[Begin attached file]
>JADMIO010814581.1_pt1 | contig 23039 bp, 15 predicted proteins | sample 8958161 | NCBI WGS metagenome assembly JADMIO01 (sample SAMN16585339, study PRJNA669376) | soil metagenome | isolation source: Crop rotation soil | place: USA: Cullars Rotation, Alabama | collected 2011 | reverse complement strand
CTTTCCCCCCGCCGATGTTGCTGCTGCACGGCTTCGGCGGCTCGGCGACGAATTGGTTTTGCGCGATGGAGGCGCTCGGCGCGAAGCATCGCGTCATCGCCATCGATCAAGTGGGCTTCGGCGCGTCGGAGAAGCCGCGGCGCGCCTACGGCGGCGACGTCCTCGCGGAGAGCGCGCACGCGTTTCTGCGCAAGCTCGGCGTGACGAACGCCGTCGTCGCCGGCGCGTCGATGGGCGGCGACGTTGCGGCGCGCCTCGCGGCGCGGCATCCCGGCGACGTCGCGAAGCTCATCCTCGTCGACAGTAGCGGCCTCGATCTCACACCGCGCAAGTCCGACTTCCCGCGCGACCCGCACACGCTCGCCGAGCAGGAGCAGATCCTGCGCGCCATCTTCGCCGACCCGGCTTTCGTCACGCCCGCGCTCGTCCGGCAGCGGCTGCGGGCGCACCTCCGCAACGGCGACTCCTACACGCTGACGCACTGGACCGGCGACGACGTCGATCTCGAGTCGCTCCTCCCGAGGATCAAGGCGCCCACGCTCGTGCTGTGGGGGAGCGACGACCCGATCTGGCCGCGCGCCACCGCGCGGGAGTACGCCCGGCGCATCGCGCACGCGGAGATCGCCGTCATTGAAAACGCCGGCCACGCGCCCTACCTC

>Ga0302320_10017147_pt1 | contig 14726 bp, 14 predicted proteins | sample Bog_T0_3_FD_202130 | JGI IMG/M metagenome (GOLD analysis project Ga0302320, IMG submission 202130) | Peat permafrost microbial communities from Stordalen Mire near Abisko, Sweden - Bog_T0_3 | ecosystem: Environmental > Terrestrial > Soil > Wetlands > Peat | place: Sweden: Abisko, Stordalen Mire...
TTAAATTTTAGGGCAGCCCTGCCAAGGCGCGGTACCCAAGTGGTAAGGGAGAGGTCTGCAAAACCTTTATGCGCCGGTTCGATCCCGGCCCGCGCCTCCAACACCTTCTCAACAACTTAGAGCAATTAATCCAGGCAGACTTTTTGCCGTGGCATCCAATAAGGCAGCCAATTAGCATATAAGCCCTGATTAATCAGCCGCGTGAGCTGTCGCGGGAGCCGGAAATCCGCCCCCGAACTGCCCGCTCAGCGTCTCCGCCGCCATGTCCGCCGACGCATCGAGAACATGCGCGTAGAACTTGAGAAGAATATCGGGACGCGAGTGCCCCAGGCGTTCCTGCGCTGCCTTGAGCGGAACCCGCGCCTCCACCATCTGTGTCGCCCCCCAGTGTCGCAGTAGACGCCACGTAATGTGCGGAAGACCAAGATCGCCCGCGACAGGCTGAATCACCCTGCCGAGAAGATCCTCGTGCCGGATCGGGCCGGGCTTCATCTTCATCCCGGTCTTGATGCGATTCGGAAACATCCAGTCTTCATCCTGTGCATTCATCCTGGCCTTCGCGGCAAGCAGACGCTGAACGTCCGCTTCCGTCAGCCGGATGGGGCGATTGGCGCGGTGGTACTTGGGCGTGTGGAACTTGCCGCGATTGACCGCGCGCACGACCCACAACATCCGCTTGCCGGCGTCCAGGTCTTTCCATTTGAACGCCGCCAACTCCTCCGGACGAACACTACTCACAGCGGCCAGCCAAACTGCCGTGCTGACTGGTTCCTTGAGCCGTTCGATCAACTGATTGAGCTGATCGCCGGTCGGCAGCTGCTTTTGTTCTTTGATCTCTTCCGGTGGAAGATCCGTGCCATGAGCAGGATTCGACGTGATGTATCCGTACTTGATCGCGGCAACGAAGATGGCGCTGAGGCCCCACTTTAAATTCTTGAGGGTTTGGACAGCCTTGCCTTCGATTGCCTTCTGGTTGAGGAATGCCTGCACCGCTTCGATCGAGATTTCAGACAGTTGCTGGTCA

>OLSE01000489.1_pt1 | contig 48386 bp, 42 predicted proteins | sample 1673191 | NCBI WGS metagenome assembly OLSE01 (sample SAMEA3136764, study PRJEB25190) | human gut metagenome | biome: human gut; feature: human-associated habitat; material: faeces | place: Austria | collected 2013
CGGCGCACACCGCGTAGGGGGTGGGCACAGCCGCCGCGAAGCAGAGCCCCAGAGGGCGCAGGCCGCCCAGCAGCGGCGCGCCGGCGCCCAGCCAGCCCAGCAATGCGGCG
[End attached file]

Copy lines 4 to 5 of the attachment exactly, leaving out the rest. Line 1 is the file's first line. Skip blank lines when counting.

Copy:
TTAAATTTTAGGGCAGCCCTGCCAAGGCGCGGTACCCAAGTGGTAAGGGAGAGGTCTGCAAAACCTTTATGCGCCGGTTCGATCCCGGCCCGCGCCTCCAACACCTTCTCAACAACTTAGAGCAATTAATCCAGGCAGACTTTTTGCCGTGGCATCCAATAAGGCAGCCAATTAGCATATAAGCCCTGATTAATCAGCCGCGTGAGCTGTCGCGGGAGCCGGAAATCCGCCCCCGAACTGCCCGCTCAGCGTCTCCGCCGCCATGTCCGCCGACGCATCGAGAACATGCGCGTAGAACTTGAGAAGAATATCGGGACGCGAGTGCCCCAGGCGTTCCTGCGCTGCCTTGAGCGGAACCCGCGCCTCCACCATCTGTGTCGCCCCCCAGTGTCGCAGTAGACGCCACGTAATGTGCGGAAGACCAAGATCGCCCGCGACAGGCTGAATCACCCTGCCGAGAAGATCCTCGTGCCGGATCGGGCCGGGCTTCATCTTCATCCCGGTCTTGATGCGATTCGGAAACATCCAGTCTTCATCCTGTGCATTCATCCTGGCCTTCGCGGCAAGCAGACGCTGAACGTCCGCTTCCGTCAGCCGGATGGGGCGATTGGCGCGGTGGTACTTGGGCGTGTGGAACTTGCCGCGATTGACCGCGCGCACGACCCACAACATCCGCTTGCCGGCGTCCAGGTCTTTCCATTTGAACGCCGCCAACTCCTCCGGACGAACACTACTCACAGCGGCCAGCCAAACTGCCGTGCTGACTGGTTCCTTGAGCCGTTCGATCAACTGATTGAGCTGATCGCCGGTCGGCAGCTGCTTTTGTTCTTTGATCTCTTCCGGTGGAAGATCCGTGCCATGAGCAGGATTCGACGTGATGTATCCGTACTTGATCGCGGCAACGAAGATGGCGCTGAGGCCCCACTTTAAATTCTTGAGGGTTTGGACAGCCTTGCCTTCGATTGCCTTCTGGTTGAGGAATGCCTGCACCGCTTCGATCGAGATTTCAGACAGTTGCTGGTCA

>OLSE01000489.1_pt1 | contig 48386 bp, 42 predicted proteins | sample 1673191 | NCBI WGS metagenome assembly OLSE01 (sample SAMEA3136764, study PRJEB25190) | human gut metagenome | biome: human gut; feature: human-associated habitat; material: faeces | place: Austria | collected 2013